Pilgrim Path

This blog is the work of a seeker and poet. Walking stick in hand, I head out into the world, not of the world, but in the world. My words and my friends carry me along and light the pilgrim path of spiritual journeys.

Friday, September 29, 2006


I’d anticipated the call
ever since I’d learned
my friend’s father died.
“Will you do the eulogy?”
With a clenched stomach
I responded, “No, I can’t.”

But moments after hanging up
the wave of necessity crashed over me.
I called back, “I have to do it.”
Hanging up, I sat at my computer,
the blank screen mocking my non-decision.
Gauntlet now thrown, my fingers went to work.

But first, a dark journey
to a life not well lived.
A difficult life transmitting
as much pain as he’d felt.
And now I too struggled
to put his life back together.

It would be easy
to put a smile on the years
but the mourners would know
the lies poorly told
wouldn’t cover the tears
he’d caused and shed.

Honesty and kindness
had never been so hard to knit
as in the words we wrote then spoke.
But rare, bright moments
remembered through a haze of pain
brought gentle, knowing smiles.

A final gift from Jerry
of a lesson rich in healing
as much for myself
as for others.

Monday, September 25, 2006


As a 2-year old, thrown from the front passenger
seat of a 54 Nash (I know, explains a lot!);
going on the horsey-back road around the lake
while on vacation in Indiana so as
to lull me to sleep on a night when I was told
I had eaten too much cheese that caused me to have
nightmares; listing to the right in cousin Douglas’
station wagon on the way to Fourth Presbyterian
Church downtown during an ice storm when his car axle
broke; entertaining myself in the chilly, rainy
parking lot of my father’s work while he puts in
Saturday overtime; lying on the backseat
of a Volkswagen Beetle, watching Indiana
power pole shadows rhythmically pass over my face
on the way to Bass Lake; getting up early on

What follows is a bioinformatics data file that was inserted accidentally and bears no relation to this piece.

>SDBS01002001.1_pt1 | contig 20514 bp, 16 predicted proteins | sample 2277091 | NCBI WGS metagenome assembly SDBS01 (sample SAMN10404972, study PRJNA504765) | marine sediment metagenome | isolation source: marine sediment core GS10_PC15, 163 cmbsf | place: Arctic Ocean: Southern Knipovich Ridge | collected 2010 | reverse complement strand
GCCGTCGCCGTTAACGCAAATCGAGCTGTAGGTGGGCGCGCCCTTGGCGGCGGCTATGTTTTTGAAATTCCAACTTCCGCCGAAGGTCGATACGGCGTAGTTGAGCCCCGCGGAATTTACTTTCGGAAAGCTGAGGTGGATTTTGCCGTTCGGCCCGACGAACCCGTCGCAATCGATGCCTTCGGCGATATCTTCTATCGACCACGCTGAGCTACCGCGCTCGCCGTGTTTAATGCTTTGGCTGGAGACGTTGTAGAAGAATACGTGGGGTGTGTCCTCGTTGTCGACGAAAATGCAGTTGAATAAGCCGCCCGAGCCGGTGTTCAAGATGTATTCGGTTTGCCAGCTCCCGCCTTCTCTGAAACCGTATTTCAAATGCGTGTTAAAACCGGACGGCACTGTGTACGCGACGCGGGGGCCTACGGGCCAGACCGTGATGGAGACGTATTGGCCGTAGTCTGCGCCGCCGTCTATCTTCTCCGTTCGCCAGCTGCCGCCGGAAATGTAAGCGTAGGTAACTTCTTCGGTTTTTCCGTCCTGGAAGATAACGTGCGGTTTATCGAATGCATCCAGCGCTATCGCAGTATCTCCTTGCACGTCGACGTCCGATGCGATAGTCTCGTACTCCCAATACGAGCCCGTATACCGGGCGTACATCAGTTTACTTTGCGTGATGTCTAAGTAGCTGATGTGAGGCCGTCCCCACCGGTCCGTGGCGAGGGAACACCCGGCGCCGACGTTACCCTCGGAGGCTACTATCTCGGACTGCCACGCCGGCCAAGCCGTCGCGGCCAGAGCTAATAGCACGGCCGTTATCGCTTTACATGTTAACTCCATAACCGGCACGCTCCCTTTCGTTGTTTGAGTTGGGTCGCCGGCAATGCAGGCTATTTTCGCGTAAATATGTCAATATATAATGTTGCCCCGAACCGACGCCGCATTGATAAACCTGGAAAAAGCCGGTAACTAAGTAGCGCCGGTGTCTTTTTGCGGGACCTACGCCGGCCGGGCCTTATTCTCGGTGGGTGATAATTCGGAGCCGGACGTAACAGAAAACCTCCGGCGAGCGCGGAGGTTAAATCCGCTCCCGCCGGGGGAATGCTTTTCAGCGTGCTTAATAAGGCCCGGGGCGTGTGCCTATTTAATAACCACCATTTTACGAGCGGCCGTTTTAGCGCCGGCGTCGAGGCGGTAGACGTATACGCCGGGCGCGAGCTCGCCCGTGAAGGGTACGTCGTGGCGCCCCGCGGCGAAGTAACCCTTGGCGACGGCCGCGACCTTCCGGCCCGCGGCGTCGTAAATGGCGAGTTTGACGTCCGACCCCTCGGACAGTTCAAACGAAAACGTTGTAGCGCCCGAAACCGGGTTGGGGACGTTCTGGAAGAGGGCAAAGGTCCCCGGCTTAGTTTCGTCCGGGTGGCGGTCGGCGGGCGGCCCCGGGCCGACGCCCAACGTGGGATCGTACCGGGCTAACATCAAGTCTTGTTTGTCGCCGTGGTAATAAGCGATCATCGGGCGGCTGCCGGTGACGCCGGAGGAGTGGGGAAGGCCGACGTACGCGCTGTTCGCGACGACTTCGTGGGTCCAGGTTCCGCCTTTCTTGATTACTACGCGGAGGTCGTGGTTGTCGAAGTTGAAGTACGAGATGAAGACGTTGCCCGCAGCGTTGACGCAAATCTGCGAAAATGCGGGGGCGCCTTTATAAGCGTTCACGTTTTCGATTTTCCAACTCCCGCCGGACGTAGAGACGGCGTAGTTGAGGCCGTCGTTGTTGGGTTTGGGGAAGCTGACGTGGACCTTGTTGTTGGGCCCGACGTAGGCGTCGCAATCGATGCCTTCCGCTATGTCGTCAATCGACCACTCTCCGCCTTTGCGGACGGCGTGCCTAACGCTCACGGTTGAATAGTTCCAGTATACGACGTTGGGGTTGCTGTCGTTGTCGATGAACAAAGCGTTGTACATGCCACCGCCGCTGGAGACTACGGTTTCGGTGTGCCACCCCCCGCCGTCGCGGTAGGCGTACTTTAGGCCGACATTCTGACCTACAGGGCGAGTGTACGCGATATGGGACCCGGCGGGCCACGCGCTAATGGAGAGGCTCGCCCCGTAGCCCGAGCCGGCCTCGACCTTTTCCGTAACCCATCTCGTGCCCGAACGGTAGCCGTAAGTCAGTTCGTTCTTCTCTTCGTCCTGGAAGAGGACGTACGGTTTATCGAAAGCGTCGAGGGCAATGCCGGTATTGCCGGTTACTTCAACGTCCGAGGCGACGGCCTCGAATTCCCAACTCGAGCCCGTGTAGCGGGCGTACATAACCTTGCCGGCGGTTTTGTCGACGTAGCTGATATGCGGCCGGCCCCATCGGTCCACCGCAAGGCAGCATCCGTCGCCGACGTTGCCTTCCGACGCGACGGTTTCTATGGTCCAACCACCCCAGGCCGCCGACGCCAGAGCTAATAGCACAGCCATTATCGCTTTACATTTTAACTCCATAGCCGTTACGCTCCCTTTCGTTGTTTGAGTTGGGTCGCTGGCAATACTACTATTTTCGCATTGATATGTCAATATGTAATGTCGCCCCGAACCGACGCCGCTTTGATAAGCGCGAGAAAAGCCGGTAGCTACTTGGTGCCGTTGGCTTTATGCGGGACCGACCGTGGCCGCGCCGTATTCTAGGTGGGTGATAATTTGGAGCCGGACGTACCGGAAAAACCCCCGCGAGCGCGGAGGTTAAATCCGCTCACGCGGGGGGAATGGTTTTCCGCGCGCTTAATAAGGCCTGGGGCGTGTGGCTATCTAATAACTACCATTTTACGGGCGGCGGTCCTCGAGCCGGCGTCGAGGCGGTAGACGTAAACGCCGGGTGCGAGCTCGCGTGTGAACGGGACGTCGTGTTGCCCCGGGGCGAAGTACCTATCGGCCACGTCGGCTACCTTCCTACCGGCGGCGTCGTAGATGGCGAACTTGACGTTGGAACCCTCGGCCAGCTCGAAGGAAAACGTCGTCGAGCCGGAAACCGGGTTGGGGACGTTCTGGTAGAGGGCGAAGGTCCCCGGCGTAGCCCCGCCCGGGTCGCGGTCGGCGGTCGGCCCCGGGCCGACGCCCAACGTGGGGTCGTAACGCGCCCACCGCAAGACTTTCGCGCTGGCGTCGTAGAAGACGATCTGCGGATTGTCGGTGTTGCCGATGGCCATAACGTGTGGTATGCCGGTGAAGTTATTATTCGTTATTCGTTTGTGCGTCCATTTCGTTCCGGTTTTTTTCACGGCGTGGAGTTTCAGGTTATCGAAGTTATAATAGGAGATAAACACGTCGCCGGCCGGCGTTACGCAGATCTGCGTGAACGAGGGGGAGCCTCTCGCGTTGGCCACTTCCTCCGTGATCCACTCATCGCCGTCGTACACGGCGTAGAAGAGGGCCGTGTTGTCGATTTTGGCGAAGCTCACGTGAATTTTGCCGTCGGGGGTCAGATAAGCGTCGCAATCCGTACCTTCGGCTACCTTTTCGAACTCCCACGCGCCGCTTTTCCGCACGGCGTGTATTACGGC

Saturday morning to ride with my father to
the Scottish shop in order to buy freshly baked
baps (rolls) to be slathered with butter and filled
with sliced bacon as soon as we got home; driving
in the foggy hills of Pennsylvania, to my
brother’s wake and funeral, on the night after
the call came to say he’d drowned at age 32;
sitting in the backseat of the limousine at
my brother’s funeral, staying with my mother who
is too sick to walk to the graveside; a year
later, being picked up from O’Hare in the
middle of rush hour after returning from Scotland
and being dropped off at home in order to change clothes
to get to my mother’s wake; stopping late at night to
get the early edition of the newspaper
to see what lottery number I drew in the
draft; held up by a train, waiting, hoping not to
be late for the National Teacher’s exam; returning
from Christmas shopping, writhing in pain from a
kidney stone attack as my nephew almost
imperceptibly reaches over to turn down the
car radio volume on REM singing
“Shiny Happy People;” hoping, at the real end, to
hear the soft refrain of "sleep in heavenly peace."

Friday, September 22, 2006


A rainy day’s not nearly
as filling as a snowstorm
for those of us who thrive on drama.
While others are content
to sneak by with sunny days,
I like a solid smack in the face
to remind me I’m alive.
Same thing with the horizon.
An endless stretch of water
doesn’t make my soul sing
like high mountains and low clouds.
I hope He notices that I’m paying attention.

Thursday, September 21, 2006

"People say that what we're all seeking is a meaning for life...
I think what we're really seeking is an experience of being alive,
so that our life experiences on the purely physical plane
will have resonance with our innermost being and reality,
so that we can actually feel the rapture of being alive."
- Joseph Campbell


Moving forward
effortlessly, days and time pass
just the beginning – lost.

I hear Your call
always, the path is before me
all in the knowing – lost.

Thy will be done,
never, as easy as it sounds,
in the flesh – lost.

A gentle breeze,